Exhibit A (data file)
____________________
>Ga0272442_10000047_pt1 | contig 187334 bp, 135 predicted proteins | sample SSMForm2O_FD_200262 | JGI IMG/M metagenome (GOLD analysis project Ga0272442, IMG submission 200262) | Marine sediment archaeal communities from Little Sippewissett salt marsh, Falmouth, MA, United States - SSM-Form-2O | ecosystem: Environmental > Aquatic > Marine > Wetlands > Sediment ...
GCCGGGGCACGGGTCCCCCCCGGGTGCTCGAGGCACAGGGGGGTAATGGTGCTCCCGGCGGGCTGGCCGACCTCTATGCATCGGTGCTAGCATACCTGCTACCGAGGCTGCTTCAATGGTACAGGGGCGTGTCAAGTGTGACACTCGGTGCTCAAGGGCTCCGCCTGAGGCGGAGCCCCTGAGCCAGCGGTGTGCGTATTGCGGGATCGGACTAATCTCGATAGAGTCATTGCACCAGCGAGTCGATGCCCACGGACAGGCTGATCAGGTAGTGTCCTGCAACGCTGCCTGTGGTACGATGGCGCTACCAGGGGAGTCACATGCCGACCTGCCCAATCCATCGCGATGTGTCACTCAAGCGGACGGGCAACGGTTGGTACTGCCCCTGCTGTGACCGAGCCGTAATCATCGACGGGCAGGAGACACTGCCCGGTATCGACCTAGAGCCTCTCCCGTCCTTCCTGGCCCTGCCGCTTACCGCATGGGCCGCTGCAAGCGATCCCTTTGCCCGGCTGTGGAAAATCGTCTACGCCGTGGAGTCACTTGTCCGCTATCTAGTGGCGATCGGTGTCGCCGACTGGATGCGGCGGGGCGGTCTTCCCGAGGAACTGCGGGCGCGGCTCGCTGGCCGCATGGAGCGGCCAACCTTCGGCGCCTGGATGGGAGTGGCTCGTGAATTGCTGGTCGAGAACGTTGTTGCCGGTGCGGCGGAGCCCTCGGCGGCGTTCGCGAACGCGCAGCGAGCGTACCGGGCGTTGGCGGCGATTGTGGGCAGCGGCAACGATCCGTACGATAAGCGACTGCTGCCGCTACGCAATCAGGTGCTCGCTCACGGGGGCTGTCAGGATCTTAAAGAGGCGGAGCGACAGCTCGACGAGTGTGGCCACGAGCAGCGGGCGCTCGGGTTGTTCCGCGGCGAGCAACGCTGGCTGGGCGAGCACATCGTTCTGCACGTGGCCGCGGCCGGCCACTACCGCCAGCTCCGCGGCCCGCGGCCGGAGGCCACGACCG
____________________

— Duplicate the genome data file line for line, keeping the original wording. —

>Ga0272442_10000047_pt1 | contig 187334 bp, 135 predicted proteins | sample SSMForm2O_FD_200262 | JGI IMG/M metagenome (GOLD analysis project Ga0272442, IMG submission 200262) | Marine sediment archaeal communities from Little Sippewissett salt marsh, Falmouth, MA, United States - SSM-Form-2O | ecosystem: Environmental > Aquatic > Marine > Wetlands > Sediment ...
GCCGGGGCACGGGTCCCCCCCGGGTGCTCGAGGCACAGGGGGGTAATGGTGCTCCCGGCGGGCTGGCCGACCTCTATGCATCGGTGCTAGCATACCTGCTACCGAGGCTGCTTCAATGGTACAGGGGCGTGTCAAGTGTGACACTCGGTGCTCAAGGGCTCCGCCTGAGGCGGAGCCCCTGAGCCAGCGGTGTGCGTATTGCGGGATCGGACTAATCTCGATAGAGTCATTGCACCAGCGAGTCGATGCCCACGGACAGGCTGATCAGGTAGTGTCCTGCAACGCTGCCTGTGGTACGATGGCGCTACCAGGGGAGTCACATGCCGACCTGCCCAATCCATCGCGATGTGTCACTCAAGCGGACGGGCAACGGTTGGTACTGCCCCTGCTGTGACCGAGCCGTAATCATCGACGGGCAGGAGACACTGCCCGGTATCGACCTAGAGCCTCTCCCGTCCTTCCTGGCCCTGCCGCTTACCGCATGGGCCGCTGCAAGCGATCCCTTTGCCCGGCTGTGGAAAATCGTCTACGCCGTGGAGTCACTTGTCCGCTATCTAGTGGCGATCGGTGTCGCCGACTGGATGCGGCGGGGCGGTCTTCCCGAGGAACTGCGGGCGCGGCTCGCTGGCCGCATGGAGCGGCCAACCTTCGGCGCCTGGATGGGAGTGGCTCGTGAATTGCTGGTCGAGAACGTTGTTGCCGGTGCGGCGGAGCCCTCGGCGGCGTTCGCGAACGCGCAGCGAGCGTACCGGGCGTTGGCGGCGATTGTGGGCAGCGGCAACGATCCGTACGATAAGCGACTGCTGCCGCTACGCAATCAGGTGCTCGCTCACGGGGGCTGTCAGGATCTTAAAGAGGCGGAGCGACAGCTCGACGAGTGTGGCCACGAGCAGCGGGCGCTCGGGTTGTTCCGCGGCGAGCAACGCTGGCTGGGCGAGCACATCGTTCTGCACGTGGCCGCGGCCGGCCACTACCGCCAGCTCCGCGGCCCGCGGCCGGAGGCCACGACCG